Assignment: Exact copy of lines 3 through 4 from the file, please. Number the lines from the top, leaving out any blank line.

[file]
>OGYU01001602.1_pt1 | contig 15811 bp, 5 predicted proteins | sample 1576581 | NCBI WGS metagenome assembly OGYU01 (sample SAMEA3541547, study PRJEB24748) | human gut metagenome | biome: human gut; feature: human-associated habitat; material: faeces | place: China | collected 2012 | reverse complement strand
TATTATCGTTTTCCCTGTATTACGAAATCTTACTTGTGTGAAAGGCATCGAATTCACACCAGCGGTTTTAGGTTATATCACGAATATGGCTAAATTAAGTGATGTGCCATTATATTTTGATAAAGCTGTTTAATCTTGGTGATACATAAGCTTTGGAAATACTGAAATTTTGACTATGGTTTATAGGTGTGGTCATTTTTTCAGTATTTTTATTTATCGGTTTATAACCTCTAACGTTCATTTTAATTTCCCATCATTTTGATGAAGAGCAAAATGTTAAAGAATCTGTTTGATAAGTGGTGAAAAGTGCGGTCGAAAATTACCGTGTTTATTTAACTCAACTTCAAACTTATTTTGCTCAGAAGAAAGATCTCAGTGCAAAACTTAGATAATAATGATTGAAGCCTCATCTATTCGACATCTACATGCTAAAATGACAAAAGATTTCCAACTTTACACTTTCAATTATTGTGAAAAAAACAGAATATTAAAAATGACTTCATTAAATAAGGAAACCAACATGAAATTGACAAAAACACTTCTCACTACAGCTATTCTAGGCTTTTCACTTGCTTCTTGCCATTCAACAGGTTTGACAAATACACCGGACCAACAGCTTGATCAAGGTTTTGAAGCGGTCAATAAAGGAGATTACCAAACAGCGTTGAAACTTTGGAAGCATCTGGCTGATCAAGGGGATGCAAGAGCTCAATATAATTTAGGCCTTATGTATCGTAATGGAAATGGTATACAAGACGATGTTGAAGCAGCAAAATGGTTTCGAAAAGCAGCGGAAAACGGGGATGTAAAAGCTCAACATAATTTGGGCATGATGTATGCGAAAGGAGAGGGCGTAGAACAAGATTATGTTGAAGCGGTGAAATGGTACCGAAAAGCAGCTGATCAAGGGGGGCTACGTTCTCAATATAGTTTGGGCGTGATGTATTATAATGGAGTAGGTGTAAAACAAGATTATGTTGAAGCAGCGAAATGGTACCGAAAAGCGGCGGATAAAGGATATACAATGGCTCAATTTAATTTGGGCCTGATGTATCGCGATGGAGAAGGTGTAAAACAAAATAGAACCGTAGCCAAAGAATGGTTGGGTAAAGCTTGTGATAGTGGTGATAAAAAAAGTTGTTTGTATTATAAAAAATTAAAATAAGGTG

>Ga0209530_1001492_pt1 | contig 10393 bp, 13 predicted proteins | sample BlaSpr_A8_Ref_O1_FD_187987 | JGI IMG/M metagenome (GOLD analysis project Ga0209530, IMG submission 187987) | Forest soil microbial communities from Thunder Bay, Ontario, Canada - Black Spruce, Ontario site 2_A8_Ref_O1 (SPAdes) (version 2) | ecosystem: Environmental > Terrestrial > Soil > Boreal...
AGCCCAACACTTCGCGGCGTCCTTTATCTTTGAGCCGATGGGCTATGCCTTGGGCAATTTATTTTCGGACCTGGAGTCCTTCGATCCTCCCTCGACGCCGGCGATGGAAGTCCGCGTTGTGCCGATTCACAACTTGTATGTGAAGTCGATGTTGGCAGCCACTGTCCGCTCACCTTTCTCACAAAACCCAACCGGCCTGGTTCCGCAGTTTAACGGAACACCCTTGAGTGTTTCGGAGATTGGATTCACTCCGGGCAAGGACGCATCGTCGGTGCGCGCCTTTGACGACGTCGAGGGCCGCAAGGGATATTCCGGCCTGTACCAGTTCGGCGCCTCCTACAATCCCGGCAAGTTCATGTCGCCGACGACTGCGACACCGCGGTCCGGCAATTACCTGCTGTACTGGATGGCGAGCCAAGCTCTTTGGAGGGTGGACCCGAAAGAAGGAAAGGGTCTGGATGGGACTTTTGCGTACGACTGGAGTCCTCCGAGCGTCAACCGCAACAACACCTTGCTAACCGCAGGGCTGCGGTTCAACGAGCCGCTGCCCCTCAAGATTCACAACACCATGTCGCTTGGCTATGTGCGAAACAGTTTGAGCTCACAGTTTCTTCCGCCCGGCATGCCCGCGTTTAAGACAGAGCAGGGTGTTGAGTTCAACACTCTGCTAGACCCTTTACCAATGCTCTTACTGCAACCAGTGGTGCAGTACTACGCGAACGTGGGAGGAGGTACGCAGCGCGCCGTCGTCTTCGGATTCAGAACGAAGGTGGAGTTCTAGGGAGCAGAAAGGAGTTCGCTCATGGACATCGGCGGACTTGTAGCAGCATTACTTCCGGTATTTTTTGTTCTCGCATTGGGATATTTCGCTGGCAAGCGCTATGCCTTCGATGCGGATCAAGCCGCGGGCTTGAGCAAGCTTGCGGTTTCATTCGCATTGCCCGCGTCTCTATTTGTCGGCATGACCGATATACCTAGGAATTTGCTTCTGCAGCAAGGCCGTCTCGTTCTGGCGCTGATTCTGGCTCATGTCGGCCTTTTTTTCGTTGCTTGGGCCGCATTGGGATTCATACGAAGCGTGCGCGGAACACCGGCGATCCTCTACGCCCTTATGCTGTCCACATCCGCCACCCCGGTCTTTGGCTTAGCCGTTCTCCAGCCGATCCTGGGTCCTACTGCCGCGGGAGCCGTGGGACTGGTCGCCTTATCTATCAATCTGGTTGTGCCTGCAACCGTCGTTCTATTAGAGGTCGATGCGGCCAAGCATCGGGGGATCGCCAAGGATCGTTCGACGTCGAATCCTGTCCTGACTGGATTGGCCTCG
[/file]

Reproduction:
>Ga0209530_1001492_pt1 | contig 10393 bp, 13 predicted proteins | sample BlaSpr_A8_Ref_O1_FD_187987 | JGI IMG/M metagenome (GOLD analysis project Ga0209530, IMG submission 187987) | Forest soil microbial communities from Thunder Bay, Ontario, Canada - Black Spruce, Ontario site 2_A8_Ref_O1 (SPAdes) (version 2) | ecosystem: Environmental > Terrestrial > Soil > Boreal...
AGCCCAACACTTCGCGGCGTCCTTTATCTTTGAGCCGATGGGCTATGCCTTGGGCAATTTATTTTCGGACCTGGAGTCCTTCGATCCTCCCTCGACGCCGGCGATGGAAGTCCGCGTTGTGCCGATTCACAACTTGTATGTGAAGTCGATGTTGGCAGCCACTGTCCGCTCACCTTTCTCACAAAACCCAACCGGCCTGGTTCCGCAGTTTAACGGAACACCCTTGAGTGTTTCGGAGATTGGATTCACTCCGGGCAAGGACGCATCGTCGGTGCGCGCCTTTGACGACGTCGAGGGCCGCAAGGGATATTCCGGCCTGTACCAGTTCGGCGCCTCCTACAATCCCGGCAAGTTCATGTCGCCGACGACTGCGACACCGCGGTCCGGCAATTACCTGCTGTACTGGATGGCGAGCCAAGCTCTTTGGAGGGTGGACCCGAAAGAAGGAAAGGGTCTGGATGGGACTTTTGCGTACGACTGGAGTCCTCCGAGCGTCAACCGCAACAACACCTTGCTAACCGCAGGGCTGCGGTTCAACGAGCCGCTGCCCCTCAAGATTCACAACACCATGTCGCTTGGCTATGTGCGAAACAGTTTGAGCTCACAGTTTCTTCCGCCCGGCATGCCCGCGTTTAAGACAGAGCAGGGTGTTGAGTTCAACACTCTGCTAGACCCTTTACCAATGCTCTTACTGCAACCAGTGGTGCAGTACTACGCGAACGTGGGAGGAGGTACGCAGCGCGCCGTCGTCTTCGGATTCAGAACGAAGGTGGAGTTCTAGGGAGCAGAAAGGAGTTCGCTCATGGACATCGGCGGACTTGTAGCAGCATTACTTCCGGTATTTTTTGTTCTCGCATTGGGATATTTCGCTGGCAAGCGCTATGCCTTCGATGCGGATCAAGCCGCGGGCTTGAGCAAGCTTGCGGTTTCATTCGCATTGCCCGCGTCTCTATTTGTCGGCATGACCGATATACCTAGGAATTTGCTTCTGCAGCAAGGCCGTCTCGTTCTGGCGCTGATTCTGGCTCATGTCGGCCTTTTTTTCGTTGCTTGGGCCGCATTGGGATTCATACGAAGCGTGCGCGGAACACCGGCGATCCTCTACGCCCTTATGCTGTCCACATCCGCCACCCCGGTCTTTGGCTTAGCCGTTCTCCAGCCGATCCTGGGTCCTACTGCCGCGGGAGCCGTGGGACTGGTCGCCTTATCTATCAATCTGGTTGTGCCTGCAACCGTCGTTCTATTAGAGGTCGATGCGGCCAAGCATCGGGGGATCGCCAAGGATCGTTCGACGTCGAATCCTGTCCTGACTGGATTGGCCTCG